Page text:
Suicide Prevention and the National Curriculum Debate

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Department: Department for Education

Suicide Prevention and the National Curriculum

Mike Amesbury Excerpts
Monday 13th March 2023

(1 year, 2 months ago)

Westminster Hall
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Mike Kane Portrait Mike Kane (Wythenshawe and Sale East) (Lab)
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As ever, it is a pleasure to serve under your chairmanship, Mr Stringer. I thank the hon. Member for Don Valley (Nick Fletcher) for bringing this petition to us.

My constituent Mike Palmer’s daughter, Beth, died by suicide on 28 March 2020, in the first week of lockdown. She was just 17. She was a talented singer, with a vivacious personality. She was deeply loved by friends and family—a great character who belonged on stage. Indeed, Beth was the last person anyone would have thought would take her own life. She had so much to live for. Sadly, as my hon. Friend the Member for Blaydon (Liz Twist), the chair of the APPG, said, this is far too common: suicide is the biggest killer of under-35s in the UK, with around 200 school children each year taking their own lives.

Mike felt Beth’s loss so acutely that he was plunged into a suicidal spiral himself. A complex grief is left behind for families. The facts show that around 135 people are affected by one suicide and that those closest to the individual lost are 80% to 300% times more likely to take their own lives. However, through that despair, fate was to play a part. Mike was to team up with Tim and Andy, the fathers of two other beautiful young women, Emily and Sophie, who were also sadly lost to suicide, and so 3 Dads Walking was born.

For these men, a simple walk between their homes, raising funds and awareness for the charity Papyrus, which is dedicated to the prevention of young suicide, has turned into a life mission to prevent other families from going through the same lifelong agony that they face. Walking in 2021 and 2022, they covered over 900 miles and were on the road for 46 days. During the walks, Mike, Andy and Tim were joined continuously by other bereaved parents and those affected by suicide. Through conversations with those individuals, the same messages kept coming through: if our children had only known how to reach out, and had had an awareness of how to keep themselves safe, they might be here now. 3 Dads Walking believes that, if our young people’s greatest danger is themselves, we as a society should tell them and teach them, in an age-appropriate and sensitive way, how to keep themselves and others safe.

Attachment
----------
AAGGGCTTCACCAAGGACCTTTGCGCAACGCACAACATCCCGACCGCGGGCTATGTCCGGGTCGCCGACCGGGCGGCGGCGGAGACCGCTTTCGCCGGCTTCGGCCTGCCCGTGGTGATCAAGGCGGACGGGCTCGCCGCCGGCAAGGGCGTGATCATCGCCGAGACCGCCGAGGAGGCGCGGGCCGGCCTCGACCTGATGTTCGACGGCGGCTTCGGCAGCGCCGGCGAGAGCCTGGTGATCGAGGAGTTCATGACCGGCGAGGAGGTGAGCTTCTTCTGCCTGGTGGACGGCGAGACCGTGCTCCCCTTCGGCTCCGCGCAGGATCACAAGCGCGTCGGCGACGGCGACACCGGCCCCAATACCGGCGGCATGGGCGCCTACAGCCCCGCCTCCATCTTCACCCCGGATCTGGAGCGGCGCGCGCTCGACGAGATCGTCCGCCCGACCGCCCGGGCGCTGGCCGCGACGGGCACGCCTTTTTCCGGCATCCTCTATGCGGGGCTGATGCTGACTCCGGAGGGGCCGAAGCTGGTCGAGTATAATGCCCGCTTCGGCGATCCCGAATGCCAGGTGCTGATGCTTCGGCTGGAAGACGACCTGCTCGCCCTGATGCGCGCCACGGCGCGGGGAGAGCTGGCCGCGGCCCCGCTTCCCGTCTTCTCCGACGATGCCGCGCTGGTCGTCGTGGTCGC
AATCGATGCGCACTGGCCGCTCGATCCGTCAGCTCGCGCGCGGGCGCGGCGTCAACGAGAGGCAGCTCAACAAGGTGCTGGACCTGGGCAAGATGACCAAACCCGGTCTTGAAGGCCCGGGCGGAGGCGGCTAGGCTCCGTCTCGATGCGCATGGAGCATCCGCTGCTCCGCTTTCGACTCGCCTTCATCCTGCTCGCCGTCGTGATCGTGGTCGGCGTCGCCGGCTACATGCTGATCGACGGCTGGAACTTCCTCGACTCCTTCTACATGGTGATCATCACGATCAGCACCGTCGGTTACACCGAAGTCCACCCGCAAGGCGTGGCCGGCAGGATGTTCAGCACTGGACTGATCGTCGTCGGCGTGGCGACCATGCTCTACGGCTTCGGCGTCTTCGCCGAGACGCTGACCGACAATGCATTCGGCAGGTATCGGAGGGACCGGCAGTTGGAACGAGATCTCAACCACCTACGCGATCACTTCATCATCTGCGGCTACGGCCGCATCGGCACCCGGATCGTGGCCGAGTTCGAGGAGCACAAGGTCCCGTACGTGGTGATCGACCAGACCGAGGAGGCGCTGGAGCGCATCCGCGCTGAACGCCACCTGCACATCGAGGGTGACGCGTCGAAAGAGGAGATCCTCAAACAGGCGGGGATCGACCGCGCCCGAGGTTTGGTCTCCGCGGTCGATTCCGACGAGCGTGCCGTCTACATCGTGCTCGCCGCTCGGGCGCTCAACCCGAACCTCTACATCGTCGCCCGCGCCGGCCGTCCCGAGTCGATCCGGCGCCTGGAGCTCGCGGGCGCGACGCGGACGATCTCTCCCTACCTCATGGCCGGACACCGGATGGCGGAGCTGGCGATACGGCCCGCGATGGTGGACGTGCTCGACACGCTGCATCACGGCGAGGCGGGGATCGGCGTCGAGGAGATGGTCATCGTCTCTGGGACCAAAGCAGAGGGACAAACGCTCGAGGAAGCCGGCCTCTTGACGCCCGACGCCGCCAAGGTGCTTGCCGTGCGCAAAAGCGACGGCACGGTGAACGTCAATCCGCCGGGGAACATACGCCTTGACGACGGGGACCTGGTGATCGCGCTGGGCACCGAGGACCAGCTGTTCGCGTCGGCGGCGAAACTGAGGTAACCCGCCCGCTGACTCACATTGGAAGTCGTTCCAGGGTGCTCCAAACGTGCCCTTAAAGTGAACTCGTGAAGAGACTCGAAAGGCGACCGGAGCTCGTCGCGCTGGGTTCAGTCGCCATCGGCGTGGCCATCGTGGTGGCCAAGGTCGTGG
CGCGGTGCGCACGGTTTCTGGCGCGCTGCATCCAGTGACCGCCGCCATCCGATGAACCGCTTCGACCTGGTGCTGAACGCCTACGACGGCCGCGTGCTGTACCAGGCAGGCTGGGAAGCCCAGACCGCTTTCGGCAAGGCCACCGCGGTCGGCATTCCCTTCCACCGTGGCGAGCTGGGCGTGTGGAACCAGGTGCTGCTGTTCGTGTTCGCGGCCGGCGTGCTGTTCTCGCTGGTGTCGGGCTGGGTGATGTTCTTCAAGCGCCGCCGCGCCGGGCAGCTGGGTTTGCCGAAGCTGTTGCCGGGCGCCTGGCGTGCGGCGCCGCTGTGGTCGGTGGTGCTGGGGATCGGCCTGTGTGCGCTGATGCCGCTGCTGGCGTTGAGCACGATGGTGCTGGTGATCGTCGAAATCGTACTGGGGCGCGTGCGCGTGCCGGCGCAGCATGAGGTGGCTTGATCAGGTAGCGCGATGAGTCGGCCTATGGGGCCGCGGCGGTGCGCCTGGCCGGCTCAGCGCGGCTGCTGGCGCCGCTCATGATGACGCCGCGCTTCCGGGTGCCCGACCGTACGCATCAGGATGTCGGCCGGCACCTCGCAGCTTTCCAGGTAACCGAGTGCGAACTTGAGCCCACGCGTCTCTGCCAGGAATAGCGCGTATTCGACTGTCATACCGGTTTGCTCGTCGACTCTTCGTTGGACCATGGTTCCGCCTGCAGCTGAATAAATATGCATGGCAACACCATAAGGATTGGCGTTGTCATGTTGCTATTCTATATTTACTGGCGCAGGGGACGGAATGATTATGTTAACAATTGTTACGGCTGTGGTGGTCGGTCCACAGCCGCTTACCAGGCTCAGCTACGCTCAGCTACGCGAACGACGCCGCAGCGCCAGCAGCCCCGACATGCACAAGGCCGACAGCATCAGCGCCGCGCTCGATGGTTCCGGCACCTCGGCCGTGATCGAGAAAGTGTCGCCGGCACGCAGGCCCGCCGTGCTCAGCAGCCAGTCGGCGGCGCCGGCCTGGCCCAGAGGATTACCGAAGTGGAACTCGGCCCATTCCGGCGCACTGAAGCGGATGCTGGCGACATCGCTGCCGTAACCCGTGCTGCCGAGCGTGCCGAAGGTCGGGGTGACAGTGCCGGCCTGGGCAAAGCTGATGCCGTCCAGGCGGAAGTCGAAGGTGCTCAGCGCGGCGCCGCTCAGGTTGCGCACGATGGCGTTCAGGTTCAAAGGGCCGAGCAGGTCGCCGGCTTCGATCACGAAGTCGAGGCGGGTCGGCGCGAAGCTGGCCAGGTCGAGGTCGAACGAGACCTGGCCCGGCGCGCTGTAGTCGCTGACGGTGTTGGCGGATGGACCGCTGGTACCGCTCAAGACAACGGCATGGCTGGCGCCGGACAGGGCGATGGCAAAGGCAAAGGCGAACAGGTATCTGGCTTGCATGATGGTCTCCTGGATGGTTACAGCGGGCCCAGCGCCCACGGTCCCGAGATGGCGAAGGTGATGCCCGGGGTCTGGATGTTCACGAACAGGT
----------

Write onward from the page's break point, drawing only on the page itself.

Mike Amesbury Portrait Mike Amesbury (Weaver Vale) (Lab)
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I put on record that many of my constituents in Weaver Vale have been inspired by 3 Dads Walking, and the clarion call to ensure that suicide prevention is integrated into the curriculum and that there is greater regulation. The call for greater regulation of online harm has come from my constituents who have been affected by suicide in their family.

Mike Kane Portrait Mike Kane
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I thank my colleague for his intervention. I am sure that the Education Minister will have heard that fully. I know the Minister to be an extraordinarily honourable man who takes the education of our children seriously, as I previously shadowed him in the post for a number of years.

We should talk about mental health in schools more, building the awareness and coping mechanisms that will foster more positive mental wellbeing and resilience in young people and helping to lay the foundations that will keep young people safe and reverse the tragically high rates of young suicide. Mike tells me that some of the most powerful stories that the 3 Dads hear on their walks are from those who have experienced severe mental health episodes, and in some cases have attempted suicide, but who have overcome those struggles and are now living happily, with full lives. Those stories show that hope is always possible and that people, especially with support, can make different choices and overcome the worst mental health struggles. Is an alternative outcome for families affected by suicide not worth fighting for? Surely the testimonies starkly demonstrate what is at stake if we do not act and what we can offer if we do. By providing life-saving knowledge to our young people, we can give them and their families an alternative path—a path to hope, a path to a happy and full life for them and their loved ones. That is a path that everyone deserves.